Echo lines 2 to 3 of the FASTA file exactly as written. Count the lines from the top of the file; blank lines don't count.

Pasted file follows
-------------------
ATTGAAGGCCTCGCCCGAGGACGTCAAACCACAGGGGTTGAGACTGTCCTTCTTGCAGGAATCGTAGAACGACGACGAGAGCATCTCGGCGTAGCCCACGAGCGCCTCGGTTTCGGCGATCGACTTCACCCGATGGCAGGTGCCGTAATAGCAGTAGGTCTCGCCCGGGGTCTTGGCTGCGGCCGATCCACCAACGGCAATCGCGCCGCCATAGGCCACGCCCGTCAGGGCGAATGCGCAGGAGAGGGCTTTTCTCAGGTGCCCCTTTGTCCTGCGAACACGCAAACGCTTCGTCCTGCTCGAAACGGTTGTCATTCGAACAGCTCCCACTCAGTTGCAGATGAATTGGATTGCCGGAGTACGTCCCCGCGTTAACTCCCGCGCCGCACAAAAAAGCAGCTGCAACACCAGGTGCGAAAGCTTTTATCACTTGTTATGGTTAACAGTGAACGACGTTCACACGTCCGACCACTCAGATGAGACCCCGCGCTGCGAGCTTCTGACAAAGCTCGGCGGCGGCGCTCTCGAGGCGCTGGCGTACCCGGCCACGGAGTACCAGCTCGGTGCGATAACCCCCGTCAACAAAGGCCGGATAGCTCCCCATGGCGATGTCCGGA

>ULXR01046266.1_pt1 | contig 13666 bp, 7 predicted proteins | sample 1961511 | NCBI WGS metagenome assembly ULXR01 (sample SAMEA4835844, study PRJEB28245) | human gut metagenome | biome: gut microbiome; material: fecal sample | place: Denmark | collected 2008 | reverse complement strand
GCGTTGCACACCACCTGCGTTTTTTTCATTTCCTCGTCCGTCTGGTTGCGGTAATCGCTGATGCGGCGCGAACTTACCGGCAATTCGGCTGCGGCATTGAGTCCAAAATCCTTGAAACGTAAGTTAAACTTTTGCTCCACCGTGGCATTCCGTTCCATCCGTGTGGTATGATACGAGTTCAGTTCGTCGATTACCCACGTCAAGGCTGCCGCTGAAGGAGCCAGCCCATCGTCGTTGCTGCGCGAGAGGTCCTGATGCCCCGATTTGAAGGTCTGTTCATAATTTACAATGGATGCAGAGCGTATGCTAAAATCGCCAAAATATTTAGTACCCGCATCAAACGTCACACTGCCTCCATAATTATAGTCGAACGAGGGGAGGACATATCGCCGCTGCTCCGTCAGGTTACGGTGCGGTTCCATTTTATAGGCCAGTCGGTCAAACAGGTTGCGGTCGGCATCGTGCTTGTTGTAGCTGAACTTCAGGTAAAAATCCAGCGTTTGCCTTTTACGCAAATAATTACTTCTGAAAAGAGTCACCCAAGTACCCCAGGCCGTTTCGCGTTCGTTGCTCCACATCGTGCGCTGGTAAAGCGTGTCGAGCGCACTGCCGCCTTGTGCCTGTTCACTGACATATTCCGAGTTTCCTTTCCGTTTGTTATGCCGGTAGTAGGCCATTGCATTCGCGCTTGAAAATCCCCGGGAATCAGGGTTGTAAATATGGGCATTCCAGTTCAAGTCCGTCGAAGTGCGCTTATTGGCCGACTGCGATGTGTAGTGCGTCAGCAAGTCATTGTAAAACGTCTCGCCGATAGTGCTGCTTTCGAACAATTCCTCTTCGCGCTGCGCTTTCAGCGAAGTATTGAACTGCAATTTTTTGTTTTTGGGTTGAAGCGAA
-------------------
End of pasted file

>ULXR01046266.1_pt1 | contig 13666 bp, 7 predicted proteins | sample 1961511 | NCBI WGS metagenome assembly ULXR01 (sample SAMEA4835844, study PRJEB28245) | human gut metagenome | biome: gut microbiome; material: fecal sample | place: Denmark | collected 2008 | reverse complement strand
GCGTTGCACACCACCTGCGTTTTTTTCATTTCCTCGTCCGTCTGGTTGCGGTAATCGCTGATGCGGCGCGAACTTACCGGCAATTCGGCTGCGGCATTGAGTCCAAAATCCTTGAAACGTAAGTTAAACTTTTGCTCCACCGTGGCATTCCGTTCCATCCGTGTGGTATGATACGAGTTCAGTTCGTCGATTACCCACGTCAAGGCTGCCGCTGAAGGAGCCAGCCCATCGTCGTTGCTGCGCGAGAGGTCCTGATGCCCCGATTTGAAGGTCTGTTCATAATTTACAATGGATGCAGAGCGTATGCTAAAATCGCCAAAATATTTAGTACCCGCATCAAACGTCACACTGCCTCCATAATTATAGTCGAACGAGGGGAGGACATATCGCCGCTGCTCCGTCAGGTTACGGTGCGGTTCCATTTTATAGGCCAGTCGGTCAAACAGGTTGCGGTCGGCATCGTGCTTGTTGTAGCTGAACTTCAGGTAAAAATCCAGCGTTTGCCTTTTACGCAAATAATTACTTCTGAAAAGAGTCACCCAAGTACCCCAGGCCGTTTCGCGTTCGTTGCTCCACATCGTGCGCTGGTAAAGCGTGTCGAGCGCACTGCCGCCTTGTGCCTGTTCACTGACATATTCCGAGTTTCCTTTCCGTTTGTTATGCCGGTAGTAGGCCATTGCATTCGCGCTTGAAAATCCCCGGGAATCAGGGTTGTAAATATGGGCATTCCAGTTCAAGTCCGTCGAAGTGCGCTTATTGGCCGACTGCGATGTGTAGTGCGTCAGCAAGTCATTGTAAAACGTCTCGCCGATAGTGCTGCTTTCGAACAATTCCTCTTCGCGCTGCGCTTTCAGCGAAGTATTGAACTGCAATTTTTTGTTTTTGGGTTGAAGCGAA